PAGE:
This post was co-authored with Andrew Nelson, Chief Economist for Colliers International in the United States.
In the past few months, the retail industry has been in a constant state of turmoil. Macy’s. Dillard’s. Bon-Ton. Nordstrom. Iconic visionaries that have defined retail history and are known for anchoring shopping malls nationwide have become unlikely participants in the retail revolution.
From Fifth Avenue to the Mall of America, we have seen well-known brands like BCBG, Payless, Sears and HH Gregg fall victim to bankruptcy. Meanwhile, other mainstays are downsizing their retail footprints to avert a similar crisis — including Macy’s, Polo Ralph Lauren, Bebe and Eastern Outfitters. While long-standing retailers and their partners are particularly susceptible to negative impacts, such as defaulting on commercial mortgage-backed securities loans or weakening commercial real estate valuations, the industry shakeup is agnostic, affecting retailers across all verticals and price points.
While watching some retailers close their doors and others hang on by a thread thanks to private equity financing, retail analysts have speculated about the demise of the department store and other traditional retailers for the past two decades. Yet the industry has always had a knack for innovating just enough to prove the analysts to be overly pessimistic. However, the onset of closures in the past 18 months seems to be a pivotal moment in history — one that may prove fateful.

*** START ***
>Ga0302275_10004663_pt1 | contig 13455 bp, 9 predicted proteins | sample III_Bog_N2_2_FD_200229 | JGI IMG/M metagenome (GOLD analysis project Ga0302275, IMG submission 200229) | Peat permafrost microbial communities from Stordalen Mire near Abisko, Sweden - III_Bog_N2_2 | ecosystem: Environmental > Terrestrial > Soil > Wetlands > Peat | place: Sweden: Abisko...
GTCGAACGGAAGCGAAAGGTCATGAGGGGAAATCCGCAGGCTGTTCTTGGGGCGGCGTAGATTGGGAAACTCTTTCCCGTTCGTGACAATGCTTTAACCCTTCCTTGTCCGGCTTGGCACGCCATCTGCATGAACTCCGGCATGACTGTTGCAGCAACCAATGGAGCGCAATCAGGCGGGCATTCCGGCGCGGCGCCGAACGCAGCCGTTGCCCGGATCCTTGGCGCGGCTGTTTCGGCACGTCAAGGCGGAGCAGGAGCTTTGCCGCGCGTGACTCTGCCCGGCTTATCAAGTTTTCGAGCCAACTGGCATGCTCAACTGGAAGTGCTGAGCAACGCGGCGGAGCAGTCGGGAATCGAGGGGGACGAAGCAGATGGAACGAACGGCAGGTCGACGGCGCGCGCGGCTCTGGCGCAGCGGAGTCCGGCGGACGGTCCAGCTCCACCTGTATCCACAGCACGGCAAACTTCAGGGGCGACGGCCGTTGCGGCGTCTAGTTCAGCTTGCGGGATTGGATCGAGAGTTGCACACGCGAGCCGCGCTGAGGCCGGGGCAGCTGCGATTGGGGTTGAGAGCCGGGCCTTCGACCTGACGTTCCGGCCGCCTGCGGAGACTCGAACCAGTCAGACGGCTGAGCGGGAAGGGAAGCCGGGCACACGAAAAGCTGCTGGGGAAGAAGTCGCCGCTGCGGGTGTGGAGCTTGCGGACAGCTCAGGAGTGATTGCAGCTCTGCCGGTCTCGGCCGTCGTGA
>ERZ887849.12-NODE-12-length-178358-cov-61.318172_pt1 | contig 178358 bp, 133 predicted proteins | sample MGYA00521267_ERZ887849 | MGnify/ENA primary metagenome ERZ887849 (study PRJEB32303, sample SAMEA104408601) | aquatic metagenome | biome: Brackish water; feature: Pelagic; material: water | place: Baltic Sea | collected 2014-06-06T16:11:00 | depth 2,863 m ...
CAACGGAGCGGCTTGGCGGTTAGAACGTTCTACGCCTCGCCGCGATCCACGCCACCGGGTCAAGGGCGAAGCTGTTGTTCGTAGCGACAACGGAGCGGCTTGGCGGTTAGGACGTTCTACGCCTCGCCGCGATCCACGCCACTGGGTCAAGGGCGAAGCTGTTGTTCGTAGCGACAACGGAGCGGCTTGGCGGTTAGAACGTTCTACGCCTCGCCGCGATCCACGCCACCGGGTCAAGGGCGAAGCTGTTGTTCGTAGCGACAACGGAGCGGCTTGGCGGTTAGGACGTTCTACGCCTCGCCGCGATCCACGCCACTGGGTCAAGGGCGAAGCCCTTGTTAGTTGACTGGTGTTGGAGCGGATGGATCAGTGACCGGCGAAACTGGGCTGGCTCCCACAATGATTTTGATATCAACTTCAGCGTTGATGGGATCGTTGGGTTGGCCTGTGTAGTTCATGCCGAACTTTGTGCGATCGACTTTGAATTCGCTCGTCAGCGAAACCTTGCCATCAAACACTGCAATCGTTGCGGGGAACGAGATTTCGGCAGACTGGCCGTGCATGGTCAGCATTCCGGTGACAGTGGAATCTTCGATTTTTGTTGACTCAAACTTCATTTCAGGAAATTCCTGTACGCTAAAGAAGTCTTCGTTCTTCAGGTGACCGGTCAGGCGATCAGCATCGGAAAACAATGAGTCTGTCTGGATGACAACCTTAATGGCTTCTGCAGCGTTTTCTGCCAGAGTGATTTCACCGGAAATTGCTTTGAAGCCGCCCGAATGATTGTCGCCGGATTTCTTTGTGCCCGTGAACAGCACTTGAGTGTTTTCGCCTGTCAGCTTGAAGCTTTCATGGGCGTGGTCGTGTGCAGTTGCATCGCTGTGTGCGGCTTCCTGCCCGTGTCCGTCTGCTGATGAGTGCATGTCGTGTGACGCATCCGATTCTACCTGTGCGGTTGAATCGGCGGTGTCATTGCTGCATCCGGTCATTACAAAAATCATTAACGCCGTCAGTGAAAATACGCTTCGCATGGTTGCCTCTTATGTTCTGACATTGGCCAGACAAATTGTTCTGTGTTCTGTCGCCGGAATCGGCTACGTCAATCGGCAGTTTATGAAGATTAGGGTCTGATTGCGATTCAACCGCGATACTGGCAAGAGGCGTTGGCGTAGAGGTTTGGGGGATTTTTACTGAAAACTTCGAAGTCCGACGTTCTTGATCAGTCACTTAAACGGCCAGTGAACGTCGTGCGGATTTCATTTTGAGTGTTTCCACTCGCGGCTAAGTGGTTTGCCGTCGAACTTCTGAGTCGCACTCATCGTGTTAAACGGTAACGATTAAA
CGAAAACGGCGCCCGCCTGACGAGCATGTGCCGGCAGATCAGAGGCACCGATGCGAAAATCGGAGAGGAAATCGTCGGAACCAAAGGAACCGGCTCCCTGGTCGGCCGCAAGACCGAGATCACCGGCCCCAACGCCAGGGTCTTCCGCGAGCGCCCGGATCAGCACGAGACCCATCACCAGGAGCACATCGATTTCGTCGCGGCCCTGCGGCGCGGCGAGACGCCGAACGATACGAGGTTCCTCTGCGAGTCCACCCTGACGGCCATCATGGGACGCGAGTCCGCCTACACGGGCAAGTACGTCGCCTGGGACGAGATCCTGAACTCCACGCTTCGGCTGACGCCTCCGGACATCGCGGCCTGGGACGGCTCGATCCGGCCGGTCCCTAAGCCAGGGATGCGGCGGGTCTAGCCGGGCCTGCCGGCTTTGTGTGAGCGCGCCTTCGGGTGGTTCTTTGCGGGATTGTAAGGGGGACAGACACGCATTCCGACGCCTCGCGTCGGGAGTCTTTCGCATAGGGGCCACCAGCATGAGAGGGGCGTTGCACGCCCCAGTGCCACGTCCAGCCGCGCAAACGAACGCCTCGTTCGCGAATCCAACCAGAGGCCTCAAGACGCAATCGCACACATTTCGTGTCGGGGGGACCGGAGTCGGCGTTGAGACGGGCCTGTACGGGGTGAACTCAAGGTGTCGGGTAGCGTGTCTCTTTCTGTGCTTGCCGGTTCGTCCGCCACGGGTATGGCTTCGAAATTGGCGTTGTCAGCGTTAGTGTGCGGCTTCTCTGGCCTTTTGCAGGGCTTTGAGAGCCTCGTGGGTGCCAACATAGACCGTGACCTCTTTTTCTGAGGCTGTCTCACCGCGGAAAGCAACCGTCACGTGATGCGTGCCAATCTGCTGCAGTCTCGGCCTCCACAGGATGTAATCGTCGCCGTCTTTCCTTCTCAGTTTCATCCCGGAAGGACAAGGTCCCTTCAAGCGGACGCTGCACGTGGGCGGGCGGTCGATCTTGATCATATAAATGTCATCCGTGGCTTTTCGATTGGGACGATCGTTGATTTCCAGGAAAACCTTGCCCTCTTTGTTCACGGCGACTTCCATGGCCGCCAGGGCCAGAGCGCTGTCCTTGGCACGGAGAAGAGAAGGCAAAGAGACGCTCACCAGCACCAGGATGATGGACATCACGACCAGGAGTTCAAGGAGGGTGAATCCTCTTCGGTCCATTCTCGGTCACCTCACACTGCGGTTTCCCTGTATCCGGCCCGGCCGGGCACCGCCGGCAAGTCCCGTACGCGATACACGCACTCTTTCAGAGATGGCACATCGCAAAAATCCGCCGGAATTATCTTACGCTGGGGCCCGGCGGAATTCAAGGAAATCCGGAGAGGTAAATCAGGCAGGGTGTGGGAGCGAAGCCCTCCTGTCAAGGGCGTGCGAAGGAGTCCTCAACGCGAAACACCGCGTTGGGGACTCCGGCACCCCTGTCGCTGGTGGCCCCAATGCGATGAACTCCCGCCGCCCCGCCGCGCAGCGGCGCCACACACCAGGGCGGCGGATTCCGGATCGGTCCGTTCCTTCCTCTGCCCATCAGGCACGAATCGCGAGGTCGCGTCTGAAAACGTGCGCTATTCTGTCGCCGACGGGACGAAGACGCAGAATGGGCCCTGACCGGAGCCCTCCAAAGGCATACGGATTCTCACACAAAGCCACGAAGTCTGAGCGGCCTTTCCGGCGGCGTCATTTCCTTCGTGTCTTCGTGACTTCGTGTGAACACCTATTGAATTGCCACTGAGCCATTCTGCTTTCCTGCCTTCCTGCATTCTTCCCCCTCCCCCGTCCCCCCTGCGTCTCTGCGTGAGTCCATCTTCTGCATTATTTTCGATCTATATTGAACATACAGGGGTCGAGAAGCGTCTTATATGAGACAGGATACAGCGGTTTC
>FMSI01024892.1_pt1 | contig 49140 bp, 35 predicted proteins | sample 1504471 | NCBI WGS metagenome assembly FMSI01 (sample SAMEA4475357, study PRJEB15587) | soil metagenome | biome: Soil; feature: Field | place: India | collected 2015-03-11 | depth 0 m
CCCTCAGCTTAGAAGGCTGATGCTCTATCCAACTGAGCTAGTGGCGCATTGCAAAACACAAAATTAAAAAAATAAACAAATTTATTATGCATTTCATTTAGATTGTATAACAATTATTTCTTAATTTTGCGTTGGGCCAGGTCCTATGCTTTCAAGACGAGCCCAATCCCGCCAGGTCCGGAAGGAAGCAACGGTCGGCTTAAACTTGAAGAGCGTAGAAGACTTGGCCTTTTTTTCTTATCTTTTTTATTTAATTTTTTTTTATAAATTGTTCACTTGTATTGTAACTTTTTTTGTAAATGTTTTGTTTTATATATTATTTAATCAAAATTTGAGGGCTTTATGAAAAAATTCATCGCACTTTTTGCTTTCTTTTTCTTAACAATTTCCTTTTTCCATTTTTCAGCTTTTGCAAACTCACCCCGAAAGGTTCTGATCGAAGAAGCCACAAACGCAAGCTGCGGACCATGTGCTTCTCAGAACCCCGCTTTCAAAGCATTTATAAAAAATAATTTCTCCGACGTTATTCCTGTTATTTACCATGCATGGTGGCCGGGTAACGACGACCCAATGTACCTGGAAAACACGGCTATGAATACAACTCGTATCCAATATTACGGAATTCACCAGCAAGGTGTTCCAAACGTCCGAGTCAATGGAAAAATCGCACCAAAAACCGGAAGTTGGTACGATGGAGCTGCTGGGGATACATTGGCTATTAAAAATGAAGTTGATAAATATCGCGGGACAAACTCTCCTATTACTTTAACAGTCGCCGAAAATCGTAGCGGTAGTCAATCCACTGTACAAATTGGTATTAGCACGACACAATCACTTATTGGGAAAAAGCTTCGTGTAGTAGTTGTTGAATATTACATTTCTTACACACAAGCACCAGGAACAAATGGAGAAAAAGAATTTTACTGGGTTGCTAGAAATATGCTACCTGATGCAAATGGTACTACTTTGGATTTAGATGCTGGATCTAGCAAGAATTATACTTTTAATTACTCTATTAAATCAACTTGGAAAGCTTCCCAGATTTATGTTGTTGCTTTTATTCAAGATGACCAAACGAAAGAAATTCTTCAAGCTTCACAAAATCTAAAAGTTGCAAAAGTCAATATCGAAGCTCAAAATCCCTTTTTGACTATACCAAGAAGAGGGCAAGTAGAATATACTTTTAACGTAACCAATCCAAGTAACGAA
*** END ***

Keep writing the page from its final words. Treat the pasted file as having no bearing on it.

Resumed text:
What is going on and why now
Retail is an ever-dynamic sector, and a new generation of retailers is always displacing the stars and powerhouses of a prior era. But the current shake-out among retailers seems particularly harsh and deep.
To understand what’s happening, it’s important to look back into retail history, particularly the rise of the shopping mall. Driven by decentralized downtown areas — think Atlanta, Seattle and Los Angeles — shopping malls became popular as they provided an opportunity for national retailers to reach suburban consumers closer to where they lived. These sprawling real estate ventures flourished with well-established retailers like Macy’s, JCPenney and Nordstrom as well as regional chains like Kohl’s and Mervyn’s serving as a draw, “anchoring” the malls and driving foot traffic and business to fellow retail tenants.
This retail development formula held steady for more than half a century. But as malls multiplied and expanded, their tenant leasing strategies became murky — leading to one of the causes underlying the challenges facing so many American malls today: oversupply of retail space.
Because rather than optimizing a space to accommodate the needs of its consumer base, landlords seemed to focus more on attracting the highest-paying tenants, often without regard for product mix. With little room for differentiation, the market became saturated with tenants selling the same thing: apparel and accessories. Pair that with the migration of consumers to mobile and online shopping channels, the emergence of fast-fashion retailers like Zara and the rise of discount stores such as Marshalls and Ross, and the problems at malls have multiplied.